Gilles Olakounlé Yabi
Two villages in central Mali located in the Bankass circle played host to a massacre that made no distinction between men and women, young and old; an episode that left 160 dead and about 50 injured. The victims of this massacre were predominantly Fulani. The killers who came at dawn dressed in traditional hunter’s outfits destroyed the villages by burning huts, food and animals. This has been the deadliest attack since the grave deterioration of security conditions in this part of Mali. However, there have been dozens of such tragedies for more than a year. The United Nations estimates that 500 people died as a result of the violence in central Mali in 2018.
The human toll of the so-called inter-communal violence has also increased rapidly since the end of last year in neighbouring Burkina Faso. A country that till then, had never experienced large-scale violence involving civilian populations. The year 2019 began with a massacre in Yirgou, in the North Central region. Far from the 40 deaths officially announced, 210 victims identified by name were counted by the Collective Against Impunity and Stigmatization of Communities (CISC), an organization which also did valuable work in assisting the families of the victims. According to this organisation, which was created after the Yirgou tragedy, “the extermination of the Fulani community was planned, warped and orchestrated…”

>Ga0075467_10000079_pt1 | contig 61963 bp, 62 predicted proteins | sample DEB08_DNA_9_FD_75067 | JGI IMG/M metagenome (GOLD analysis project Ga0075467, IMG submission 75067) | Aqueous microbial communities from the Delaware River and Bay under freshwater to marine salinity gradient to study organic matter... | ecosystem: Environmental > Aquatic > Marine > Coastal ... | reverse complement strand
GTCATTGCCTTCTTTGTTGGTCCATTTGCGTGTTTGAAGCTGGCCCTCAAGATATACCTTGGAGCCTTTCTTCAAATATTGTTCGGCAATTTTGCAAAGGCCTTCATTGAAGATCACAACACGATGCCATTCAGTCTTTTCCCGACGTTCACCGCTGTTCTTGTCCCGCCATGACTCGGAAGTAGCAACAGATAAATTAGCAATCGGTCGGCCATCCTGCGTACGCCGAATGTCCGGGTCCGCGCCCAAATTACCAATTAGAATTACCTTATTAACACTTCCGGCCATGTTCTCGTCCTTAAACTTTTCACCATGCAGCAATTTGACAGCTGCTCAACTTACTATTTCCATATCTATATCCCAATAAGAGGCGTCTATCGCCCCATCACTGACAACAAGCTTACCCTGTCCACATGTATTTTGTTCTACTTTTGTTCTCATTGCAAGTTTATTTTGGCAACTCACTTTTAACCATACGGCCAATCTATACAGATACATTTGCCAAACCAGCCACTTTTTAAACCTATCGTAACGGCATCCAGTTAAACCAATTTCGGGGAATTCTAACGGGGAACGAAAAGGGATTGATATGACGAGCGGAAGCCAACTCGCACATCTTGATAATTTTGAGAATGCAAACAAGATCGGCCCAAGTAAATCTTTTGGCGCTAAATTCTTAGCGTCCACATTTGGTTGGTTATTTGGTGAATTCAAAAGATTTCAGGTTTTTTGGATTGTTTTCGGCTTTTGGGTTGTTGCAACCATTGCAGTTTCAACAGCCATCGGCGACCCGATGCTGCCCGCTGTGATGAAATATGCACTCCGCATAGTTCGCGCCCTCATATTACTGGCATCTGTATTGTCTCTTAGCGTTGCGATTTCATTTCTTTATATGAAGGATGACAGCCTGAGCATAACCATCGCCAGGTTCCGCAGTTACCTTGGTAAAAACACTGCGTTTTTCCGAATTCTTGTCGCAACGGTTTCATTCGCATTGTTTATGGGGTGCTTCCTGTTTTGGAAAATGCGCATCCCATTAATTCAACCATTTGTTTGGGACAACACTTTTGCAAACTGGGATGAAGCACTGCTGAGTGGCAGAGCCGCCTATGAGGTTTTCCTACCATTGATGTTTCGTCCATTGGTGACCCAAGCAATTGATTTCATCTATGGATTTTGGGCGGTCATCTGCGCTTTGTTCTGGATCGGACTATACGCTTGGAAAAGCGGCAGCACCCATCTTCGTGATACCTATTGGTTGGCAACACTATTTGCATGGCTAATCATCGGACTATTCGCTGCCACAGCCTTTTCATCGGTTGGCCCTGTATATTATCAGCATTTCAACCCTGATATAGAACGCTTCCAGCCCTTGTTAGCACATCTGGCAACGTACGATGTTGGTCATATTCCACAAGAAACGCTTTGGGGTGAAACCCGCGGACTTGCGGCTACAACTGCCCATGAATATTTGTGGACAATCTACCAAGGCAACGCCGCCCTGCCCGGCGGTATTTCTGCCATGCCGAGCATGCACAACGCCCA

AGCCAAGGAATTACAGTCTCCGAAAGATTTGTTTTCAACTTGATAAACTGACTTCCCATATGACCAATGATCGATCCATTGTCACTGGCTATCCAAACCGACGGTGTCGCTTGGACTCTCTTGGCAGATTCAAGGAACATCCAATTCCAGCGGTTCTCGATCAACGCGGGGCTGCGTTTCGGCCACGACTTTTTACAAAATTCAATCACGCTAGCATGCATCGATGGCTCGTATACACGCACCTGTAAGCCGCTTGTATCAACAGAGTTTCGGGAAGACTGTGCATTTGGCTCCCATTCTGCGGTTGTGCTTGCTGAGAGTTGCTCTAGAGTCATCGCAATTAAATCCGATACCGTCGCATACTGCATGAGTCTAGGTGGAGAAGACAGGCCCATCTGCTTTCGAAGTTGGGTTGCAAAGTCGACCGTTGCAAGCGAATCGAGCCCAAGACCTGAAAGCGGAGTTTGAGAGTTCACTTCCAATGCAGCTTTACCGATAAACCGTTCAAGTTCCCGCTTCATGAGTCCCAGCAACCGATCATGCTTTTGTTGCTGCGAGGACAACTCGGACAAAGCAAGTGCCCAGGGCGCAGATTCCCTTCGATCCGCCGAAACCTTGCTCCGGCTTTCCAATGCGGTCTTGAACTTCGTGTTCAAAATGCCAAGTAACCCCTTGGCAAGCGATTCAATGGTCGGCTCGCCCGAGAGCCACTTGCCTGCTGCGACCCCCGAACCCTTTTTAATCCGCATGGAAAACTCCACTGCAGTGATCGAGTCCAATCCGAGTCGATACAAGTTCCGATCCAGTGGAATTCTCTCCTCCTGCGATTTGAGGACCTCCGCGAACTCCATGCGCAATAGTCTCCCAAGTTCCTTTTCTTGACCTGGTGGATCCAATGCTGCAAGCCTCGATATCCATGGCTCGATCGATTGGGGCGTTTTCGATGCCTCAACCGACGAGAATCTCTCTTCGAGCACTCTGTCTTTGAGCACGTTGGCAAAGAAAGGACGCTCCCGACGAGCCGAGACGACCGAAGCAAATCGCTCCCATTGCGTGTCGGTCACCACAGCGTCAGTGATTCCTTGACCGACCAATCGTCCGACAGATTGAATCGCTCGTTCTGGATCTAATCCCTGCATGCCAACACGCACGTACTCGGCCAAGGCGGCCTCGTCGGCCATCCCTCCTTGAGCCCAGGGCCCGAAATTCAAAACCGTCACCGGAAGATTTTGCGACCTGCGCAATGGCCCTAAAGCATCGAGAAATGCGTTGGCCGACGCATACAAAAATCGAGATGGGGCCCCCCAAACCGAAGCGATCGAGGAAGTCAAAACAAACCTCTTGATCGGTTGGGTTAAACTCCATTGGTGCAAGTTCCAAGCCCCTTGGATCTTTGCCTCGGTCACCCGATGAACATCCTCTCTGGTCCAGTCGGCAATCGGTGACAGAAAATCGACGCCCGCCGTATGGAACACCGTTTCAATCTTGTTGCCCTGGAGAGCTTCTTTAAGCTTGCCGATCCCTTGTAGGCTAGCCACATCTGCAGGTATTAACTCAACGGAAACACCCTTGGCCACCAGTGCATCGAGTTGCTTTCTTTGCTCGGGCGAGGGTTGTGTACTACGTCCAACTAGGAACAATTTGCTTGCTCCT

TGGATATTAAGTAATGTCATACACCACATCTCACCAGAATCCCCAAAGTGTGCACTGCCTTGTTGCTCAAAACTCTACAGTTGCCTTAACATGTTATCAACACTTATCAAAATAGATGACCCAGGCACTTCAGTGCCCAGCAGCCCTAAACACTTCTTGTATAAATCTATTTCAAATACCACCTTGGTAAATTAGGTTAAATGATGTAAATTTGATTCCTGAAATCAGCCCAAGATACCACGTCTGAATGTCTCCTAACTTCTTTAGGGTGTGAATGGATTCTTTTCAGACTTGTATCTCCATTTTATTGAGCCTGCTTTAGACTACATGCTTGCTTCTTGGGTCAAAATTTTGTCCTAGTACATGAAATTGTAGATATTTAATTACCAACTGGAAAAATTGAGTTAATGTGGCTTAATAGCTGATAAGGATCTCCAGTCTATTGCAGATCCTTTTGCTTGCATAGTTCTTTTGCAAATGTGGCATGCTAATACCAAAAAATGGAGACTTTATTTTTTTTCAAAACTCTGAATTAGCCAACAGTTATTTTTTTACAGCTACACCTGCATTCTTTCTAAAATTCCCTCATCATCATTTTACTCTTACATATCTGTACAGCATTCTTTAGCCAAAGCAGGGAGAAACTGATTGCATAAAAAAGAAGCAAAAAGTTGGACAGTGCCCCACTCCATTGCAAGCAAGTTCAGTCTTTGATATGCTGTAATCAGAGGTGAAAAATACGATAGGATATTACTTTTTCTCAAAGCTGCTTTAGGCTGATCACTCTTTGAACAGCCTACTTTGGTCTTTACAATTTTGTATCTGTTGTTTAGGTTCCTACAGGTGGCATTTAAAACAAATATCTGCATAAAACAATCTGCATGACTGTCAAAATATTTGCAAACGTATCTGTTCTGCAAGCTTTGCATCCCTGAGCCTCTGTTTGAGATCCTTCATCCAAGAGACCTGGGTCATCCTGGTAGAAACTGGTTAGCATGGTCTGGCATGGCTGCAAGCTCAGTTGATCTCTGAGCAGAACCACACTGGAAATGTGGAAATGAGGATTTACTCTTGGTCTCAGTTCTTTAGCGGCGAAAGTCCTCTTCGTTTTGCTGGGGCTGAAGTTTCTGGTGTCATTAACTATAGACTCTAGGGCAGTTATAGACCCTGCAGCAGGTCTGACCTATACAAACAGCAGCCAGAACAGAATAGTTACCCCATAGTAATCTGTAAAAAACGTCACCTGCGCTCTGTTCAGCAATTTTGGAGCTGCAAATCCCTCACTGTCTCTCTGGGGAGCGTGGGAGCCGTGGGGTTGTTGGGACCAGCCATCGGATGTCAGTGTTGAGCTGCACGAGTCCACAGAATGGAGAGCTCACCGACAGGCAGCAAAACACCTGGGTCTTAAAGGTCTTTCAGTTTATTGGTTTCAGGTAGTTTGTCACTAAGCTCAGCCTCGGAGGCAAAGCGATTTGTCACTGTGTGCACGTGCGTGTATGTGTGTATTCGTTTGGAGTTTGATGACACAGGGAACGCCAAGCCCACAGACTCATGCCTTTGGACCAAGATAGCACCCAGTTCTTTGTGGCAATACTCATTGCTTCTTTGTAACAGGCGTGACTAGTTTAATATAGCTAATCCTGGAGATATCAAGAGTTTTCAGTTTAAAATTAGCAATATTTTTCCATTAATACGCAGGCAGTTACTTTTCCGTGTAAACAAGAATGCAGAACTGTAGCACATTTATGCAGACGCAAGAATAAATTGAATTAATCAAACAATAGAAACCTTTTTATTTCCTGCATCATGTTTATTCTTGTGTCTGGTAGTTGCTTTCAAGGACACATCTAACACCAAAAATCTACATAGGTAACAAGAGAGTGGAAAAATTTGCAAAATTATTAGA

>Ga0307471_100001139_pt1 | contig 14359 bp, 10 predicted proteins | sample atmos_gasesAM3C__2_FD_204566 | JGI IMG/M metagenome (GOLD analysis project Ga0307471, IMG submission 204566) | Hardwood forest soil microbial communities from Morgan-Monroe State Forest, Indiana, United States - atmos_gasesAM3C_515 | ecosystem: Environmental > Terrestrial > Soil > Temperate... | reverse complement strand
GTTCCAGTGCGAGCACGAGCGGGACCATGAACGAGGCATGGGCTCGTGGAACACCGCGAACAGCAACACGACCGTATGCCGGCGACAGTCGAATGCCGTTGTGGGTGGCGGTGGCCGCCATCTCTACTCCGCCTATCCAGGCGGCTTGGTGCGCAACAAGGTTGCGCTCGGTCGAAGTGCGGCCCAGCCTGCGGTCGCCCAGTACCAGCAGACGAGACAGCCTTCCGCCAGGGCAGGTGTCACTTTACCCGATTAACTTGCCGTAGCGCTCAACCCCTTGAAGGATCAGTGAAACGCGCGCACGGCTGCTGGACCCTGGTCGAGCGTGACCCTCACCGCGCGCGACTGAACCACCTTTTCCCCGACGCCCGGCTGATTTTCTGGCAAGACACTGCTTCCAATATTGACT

In both cases, the implicit justification for the attacks targeting Fulani people is their supposed membership or support for jihadist armed groups
The foregoing paragraphs describe a series of unilateral acts of violence specifically targeting populations belonging to the Fulani community, in central Mali and northern Burkina Faso. In both cases, the implicit justification for the attacks targeting Fulani people is their supposed membership or support for jihadist armed groups operating in both countries. In fact, the sharp deterioration of security conditions in Burkina Faso is directly linked to that in the central region of Mali; a region, which has come under the partial control of the armed jihadists, affiliated with Amadou Koufa.
In both Mali and Burkina Faso, there is no doubt that the mobility of jihadist armed groups from north to south in the Sahel-Saharan region and their ability to establish reliable local connections based on old networks has been a catalyst for violence. By settling in central Mali, an ethno-culturally diverse area where communities specialize in economic activities that put them in fierce competition for land and other natural resources, terrorist groups have done a great job of imploding inter-ethnic cohabitation.
Also present in this perpetrator-victim mix, are unscrupulous opportunists who take advantage of the increased lawlessness and widespread impunity to pursue unspeakable economic and political agendas